WASHINGTON (AP) - Remember all those phony emails that purport to be from your bank, asking you to click on a link and turn over your account information?
Cyber experts say criminals have moved on and are using new methods.
A cyber security banking official told a House committee Friday that criminals are now sending emails claiming to be from someone other than your bank. Newer scams use The National Automatic Clearing House Association, the Electronic Federal Tax Payment System, the U.S. Postal Service, private delivery firms, telecommunications companies and social media providers.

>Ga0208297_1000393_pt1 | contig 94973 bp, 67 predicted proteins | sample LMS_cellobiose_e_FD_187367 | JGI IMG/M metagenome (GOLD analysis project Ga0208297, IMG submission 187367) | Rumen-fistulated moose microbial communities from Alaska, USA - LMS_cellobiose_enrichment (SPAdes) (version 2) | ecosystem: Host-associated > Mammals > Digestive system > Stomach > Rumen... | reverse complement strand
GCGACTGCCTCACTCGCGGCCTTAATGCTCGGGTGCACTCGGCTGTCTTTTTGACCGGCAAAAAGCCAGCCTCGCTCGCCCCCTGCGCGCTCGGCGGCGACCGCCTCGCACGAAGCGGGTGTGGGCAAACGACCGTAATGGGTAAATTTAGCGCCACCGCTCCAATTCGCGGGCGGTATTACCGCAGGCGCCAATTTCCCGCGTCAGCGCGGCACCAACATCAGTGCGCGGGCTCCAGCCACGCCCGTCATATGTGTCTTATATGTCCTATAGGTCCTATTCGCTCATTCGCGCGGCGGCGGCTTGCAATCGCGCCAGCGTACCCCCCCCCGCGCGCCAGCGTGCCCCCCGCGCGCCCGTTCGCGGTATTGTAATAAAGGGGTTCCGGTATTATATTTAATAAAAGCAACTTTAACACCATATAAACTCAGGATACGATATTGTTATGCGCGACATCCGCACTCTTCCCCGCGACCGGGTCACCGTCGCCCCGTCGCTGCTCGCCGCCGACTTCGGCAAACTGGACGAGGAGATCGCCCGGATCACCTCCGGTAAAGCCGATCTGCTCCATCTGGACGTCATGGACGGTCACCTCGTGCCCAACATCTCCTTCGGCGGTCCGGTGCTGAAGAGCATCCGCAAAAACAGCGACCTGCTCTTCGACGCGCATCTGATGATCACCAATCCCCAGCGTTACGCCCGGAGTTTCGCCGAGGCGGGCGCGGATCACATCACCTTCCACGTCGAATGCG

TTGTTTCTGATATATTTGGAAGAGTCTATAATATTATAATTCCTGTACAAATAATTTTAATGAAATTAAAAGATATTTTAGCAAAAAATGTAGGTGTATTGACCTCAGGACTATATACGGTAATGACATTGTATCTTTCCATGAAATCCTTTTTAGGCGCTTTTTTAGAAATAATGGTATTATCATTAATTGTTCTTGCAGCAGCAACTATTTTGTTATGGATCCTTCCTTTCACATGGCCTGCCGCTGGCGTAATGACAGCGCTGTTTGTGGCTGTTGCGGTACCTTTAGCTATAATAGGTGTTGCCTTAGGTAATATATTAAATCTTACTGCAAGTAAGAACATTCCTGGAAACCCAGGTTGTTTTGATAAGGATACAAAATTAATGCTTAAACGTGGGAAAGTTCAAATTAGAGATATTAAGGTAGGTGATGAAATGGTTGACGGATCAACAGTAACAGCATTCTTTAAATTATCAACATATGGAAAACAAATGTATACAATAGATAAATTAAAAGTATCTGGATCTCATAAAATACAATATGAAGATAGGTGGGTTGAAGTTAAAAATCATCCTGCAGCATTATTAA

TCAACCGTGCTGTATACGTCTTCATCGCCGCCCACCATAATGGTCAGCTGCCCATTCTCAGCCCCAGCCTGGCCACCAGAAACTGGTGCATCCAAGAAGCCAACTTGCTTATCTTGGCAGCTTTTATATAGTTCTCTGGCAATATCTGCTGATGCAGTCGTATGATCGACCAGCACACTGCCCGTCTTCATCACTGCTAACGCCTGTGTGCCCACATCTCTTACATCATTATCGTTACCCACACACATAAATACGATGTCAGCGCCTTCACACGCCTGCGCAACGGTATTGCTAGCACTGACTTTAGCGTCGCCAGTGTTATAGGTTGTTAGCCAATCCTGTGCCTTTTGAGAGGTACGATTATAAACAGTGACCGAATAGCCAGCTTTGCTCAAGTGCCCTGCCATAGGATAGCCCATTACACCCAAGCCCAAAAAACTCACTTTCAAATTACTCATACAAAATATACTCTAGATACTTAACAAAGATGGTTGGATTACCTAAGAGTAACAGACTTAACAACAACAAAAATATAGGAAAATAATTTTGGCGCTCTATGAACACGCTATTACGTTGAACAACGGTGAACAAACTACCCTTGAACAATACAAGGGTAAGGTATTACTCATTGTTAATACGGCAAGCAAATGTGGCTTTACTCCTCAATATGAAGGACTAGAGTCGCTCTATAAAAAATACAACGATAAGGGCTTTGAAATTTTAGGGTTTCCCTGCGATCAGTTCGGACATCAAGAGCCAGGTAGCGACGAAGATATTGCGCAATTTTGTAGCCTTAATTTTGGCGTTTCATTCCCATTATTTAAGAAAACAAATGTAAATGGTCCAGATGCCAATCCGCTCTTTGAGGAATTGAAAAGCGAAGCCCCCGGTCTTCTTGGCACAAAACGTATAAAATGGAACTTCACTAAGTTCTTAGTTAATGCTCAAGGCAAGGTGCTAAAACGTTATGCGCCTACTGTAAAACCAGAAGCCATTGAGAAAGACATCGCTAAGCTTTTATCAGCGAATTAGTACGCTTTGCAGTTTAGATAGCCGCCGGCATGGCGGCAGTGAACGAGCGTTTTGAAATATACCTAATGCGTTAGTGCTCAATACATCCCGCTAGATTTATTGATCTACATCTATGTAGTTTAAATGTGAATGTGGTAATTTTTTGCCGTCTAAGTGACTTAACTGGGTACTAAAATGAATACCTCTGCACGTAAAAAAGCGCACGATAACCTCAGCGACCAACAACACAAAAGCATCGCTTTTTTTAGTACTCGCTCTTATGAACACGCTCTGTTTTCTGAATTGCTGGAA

One thing hasn't changed. Once an unsuspecting user clicks on a link, he or she is redirected to a server that downloads malicious software onto the victim's computer. The software captures the user's online banking credentials as they are typed.
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